Glove Systems for Mountaineering and Alpine Climbing
A Seasoned Alpinist Shares His Secrets
by Coley Gentzel
AAI Instructor and Guide
Planning for and acquiring the proper equipment for mountain climbing has sent more than one would be summiteer into a tailspin of frustration and doubt. In this edition of AAI's Expert Tips, we are going to talk about glove systems for alpine climbing.
Glove systems constitute one of the most perplexing areas of gear selection that face most aspiring-and even experienced-alpine climbers. No one system is "the right one," and personal preference plays a large role in selecting a strategy for keeping your hands warm and dry while maintaining the degree of dexterity that you need for your chosen objective. The notes below focus on glove systems for mountaineering; however, some of theprinciplescan be transferred to other outdoor activities such as alpine rock climbing, skiing and snowboarding, and ski mountaineering.
Before we get too far into this discussion, let's explore some of the finer points of a material you will hear referenced in the notes below: fleece. Shortly after its introduction into the performance clothing line, it became a buzzword amongst outdoor enthusiasts. At the time, fleece was the best thing going since sliced salami and dehydrated meals. Since the birth of fleece, however, there have been significant changes in materials and technology that now make this once revolutionary material somewhat obsolete. If you still count yourself amongst the fleece loyalists, as I once did, it's time to let go. It will be for your own good, and you will never look back unless it is to cast a look of disbelief at your former preference for the bulky, sponge-like, non-windproof, fuzz-ball collecting garments. That said, fleece still has a few applications in modern clothing and equipment combinations hence its inclusion in the descriptions below. Just know that if you continue to stuff your fleece jackets, pants, and other garments into your backpack, lighter, more compressible, warmer, and more wind and water resistant options exist for the same or less money. I encourage you to embrace the new era of Primaloft and Polarguard.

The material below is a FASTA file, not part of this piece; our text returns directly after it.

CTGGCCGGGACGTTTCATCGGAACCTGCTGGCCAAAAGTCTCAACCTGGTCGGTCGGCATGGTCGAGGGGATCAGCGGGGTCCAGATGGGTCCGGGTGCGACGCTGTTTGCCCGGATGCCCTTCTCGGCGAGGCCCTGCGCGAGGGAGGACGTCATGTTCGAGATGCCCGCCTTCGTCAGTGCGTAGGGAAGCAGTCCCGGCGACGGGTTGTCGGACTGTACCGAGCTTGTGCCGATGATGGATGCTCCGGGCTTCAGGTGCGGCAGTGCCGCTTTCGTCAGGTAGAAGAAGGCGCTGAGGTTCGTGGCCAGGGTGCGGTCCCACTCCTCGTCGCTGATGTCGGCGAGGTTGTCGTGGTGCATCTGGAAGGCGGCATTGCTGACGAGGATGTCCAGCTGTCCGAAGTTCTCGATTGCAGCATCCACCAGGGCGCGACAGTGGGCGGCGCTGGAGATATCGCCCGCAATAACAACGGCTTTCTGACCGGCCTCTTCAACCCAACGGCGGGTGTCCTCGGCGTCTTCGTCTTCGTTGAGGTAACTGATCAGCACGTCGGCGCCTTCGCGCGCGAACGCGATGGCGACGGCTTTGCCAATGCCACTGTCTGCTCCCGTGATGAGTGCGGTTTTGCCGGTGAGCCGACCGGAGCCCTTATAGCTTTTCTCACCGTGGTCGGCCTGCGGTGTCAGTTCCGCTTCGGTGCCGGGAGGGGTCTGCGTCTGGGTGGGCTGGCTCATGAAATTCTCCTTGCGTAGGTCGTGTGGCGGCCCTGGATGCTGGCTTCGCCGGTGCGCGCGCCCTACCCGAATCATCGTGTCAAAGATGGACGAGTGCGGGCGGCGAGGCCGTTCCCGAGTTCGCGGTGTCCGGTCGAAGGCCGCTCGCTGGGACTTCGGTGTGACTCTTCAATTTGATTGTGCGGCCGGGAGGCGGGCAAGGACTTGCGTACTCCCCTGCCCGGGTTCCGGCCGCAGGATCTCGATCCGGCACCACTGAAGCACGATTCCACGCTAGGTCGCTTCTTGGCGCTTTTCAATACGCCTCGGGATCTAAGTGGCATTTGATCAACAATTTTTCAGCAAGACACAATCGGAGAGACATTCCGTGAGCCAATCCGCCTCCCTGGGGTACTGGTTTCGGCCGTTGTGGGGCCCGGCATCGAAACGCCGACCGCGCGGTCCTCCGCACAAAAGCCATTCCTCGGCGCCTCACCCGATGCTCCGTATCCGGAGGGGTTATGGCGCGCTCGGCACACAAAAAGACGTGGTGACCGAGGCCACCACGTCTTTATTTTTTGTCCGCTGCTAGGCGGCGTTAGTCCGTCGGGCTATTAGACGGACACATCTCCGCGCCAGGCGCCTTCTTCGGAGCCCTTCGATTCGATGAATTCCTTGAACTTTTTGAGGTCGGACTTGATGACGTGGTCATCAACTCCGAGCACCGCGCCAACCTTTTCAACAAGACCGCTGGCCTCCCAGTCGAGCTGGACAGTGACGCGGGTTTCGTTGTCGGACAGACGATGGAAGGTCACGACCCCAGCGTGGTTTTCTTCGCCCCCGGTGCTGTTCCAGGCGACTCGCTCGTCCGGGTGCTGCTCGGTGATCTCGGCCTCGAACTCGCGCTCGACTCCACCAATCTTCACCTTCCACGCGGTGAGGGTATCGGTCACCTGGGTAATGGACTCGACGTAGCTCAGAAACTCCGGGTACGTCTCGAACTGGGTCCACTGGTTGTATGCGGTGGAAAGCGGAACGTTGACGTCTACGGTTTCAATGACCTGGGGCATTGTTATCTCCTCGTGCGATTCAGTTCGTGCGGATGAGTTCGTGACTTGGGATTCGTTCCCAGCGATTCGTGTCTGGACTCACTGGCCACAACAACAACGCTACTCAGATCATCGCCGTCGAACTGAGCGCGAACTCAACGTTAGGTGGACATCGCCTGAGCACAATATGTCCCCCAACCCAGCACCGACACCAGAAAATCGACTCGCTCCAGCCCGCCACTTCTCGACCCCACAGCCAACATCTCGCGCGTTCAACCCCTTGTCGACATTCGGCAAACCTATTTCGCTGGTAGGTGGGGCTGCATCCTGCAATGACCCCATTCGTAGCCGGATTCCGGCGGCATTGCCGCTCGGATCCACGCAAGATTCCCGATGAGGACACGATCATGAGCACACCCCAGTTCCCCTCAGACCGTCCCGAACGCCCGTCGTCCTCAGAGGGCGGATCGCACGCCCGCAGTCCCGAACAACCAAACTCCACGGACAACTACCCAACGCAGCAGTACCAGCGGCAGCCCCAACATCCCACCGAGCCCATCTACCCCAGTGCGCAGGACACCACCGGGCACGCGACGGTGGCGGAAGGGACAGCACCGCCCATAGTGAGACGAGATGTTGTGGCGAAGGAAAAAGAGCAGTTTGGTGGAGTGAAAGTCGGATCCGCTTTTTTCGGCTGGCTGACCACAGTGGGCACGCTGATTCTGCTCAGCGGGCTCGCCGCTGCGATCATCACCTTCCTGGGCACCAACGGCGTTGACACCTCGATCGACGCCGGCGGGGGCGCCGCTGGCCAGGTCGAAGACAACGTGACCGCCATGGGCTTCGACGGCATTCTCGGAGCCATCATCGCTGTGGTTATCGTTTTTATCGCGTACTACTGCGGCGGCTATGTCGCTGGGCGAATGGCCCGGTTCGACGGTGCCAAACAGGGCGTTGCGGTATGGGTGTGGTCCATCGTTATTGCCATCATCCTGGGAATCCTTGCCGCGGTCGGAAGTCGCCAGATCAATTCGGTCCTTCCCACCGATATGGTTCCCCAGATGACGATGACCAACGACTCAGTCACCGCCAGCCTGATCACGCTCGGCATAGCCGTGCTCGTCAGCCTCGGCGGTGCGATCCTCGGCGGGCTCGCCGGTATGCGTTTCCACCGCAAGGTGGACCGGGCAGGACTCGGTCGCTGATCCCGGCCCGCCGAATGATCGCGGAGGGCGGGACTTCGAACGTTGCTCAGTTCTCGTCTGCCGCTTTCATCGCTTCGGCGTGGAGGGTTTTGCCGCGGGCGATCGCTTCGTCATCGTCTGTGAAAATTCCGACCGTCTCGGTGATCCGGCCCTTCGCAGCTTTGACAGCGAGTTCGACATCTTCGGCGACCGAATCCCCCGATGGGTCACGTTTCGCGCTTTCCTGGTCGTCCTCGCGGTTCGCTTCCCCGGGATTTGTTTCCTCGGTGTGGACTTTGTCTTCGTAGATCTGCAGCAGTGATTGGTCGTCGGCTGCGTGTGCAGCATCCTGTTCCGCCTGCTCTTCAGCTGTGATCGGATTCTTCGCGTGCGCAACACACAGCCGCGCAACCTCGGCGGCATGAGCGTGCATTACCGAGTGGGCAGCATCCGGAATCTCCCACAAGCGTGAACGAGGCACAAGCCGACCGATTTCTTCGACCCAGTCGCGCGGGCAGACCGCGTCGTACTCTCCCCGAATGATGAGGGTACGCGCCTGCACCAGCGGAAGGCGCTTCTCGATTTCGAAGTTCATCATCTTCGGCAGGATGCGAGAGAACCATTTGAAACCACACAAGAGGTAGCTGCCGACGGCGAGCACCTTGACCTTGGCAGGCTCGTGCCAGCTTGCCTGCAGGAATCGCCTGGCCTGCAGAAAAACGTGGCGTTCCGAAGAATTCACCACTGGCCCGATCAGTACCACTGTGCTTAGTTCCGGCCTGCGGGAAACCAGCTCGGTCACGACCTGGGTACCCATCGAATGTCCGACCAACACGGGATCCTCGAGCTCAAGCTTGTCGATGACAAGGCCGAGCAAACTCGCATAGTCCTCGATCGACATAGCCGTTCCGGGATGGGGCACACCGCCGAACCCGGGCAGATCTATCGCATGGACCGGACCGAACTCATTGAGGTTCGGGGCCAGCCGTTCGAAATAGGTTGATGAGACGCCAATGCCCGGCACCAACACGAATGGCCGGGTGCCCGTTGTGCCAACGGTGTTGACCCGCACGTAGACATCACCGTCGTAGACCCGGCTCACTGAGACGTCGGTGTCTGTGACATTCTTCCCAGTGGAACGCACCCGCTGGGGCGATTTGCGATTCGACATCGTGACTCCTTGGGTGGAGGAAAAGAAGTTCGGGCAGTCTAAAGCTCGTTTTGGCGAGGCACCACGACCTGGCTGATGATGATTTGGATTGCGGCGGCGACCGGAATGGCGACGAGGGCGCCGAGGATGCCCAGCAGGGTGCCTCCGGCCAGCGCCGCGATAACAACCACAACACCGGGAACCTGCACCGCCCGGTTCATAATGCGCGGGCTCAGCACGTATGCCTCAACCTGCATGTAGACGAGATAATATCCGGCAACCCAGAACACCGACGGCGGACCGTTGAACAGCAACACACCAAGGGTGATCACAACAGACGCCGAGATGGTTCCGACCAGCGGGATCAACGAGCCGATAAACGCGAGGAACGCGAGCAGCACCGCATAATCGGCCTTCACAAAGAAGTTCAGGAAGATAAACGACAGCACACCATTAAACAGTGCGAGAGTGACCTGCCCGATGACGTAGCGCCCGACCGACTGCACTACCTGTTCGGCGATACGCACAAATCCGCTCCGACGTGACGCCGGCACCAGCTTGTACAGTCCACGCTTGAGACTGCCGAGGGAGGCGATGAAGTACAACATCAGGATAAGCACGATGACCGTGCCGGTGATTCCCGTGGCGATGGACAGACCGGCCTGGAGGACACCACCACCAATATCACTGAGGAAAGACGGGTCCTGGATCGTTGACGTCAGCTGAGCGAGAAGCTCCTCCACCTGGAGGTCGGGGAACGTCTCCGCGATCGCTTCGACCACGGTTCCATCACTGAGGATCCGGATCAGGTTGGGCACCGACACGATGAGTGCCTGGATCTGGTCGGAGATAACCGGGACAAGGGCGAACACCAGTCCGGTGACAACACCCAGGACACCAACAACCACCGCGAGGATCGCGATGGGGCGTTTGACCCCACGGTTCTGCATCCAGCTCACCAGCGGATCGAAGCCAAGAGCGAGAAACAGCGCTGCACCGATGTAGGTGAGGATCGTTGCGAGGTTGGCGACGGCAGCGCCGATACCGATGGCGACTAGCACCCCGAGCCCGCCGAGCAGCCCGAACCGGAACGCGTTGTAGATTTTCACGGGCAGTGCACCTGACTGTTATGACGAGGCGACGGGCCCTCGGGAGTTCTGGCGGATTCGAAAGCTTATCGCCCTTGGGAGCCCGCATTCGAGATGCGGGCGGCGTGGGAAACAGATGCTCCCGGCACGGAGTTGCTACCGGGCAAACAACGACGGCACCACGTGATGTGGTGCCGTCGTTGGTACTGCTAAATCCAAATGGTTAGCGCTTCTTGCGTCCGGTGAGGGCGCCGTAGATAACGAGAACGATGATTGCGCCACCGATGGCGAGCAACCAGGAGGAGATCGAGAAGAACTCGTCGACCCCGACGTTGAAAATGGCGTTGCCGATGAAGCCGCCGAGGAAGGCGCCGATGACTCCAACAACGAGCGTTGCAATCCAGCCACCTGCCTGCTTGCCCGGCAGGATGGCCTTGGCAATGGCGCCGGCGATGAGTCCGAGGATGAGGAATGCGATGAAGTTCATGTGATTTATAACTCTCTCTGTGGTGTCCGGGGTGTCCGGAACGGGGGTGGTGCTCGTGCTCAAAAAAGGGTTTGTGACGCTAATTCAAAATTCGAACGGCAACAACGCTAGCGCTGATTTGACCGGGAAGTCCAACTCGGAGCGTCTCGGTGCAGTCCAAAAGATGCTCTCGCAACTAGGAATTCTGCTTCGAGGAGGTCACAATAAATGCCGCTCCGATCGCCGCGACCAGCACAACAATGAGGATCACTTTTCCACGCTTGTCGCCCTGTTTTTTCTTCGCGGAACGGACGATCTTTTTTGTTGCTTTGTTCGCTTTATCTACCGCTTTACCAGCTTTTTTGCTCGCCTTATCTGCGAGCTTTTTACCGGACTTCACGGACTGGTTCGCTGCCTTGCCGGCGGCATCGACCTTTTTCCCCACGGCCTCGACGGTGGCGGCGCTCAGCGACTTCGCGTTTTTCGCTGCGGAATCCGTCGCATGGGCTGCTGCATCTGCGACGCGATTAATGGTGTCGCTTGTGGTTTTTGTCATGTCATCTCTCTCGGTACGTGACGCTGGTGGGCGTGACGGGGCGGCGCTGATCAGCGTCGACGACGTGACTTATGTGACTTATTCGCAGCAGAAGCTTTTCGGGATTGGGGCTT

Let's get started.
STEP 1 - Estimate conditions
To figure out what sort of glove system will work well, estimate the temperatures and conditions (readpotential for getting wet) that may be encountered on your trip. It's no secret that forecasting mountain weather and conditions is, at best, difficult. Your estimation will be based on some factors you will know and some you cannot know. Until you gain some experience with what works and what doesn't (and what you can get away with), take a conservative approach and err on the side of warmer and more waterproof.
STEP 2 - Consider your objective and the nature of the climbing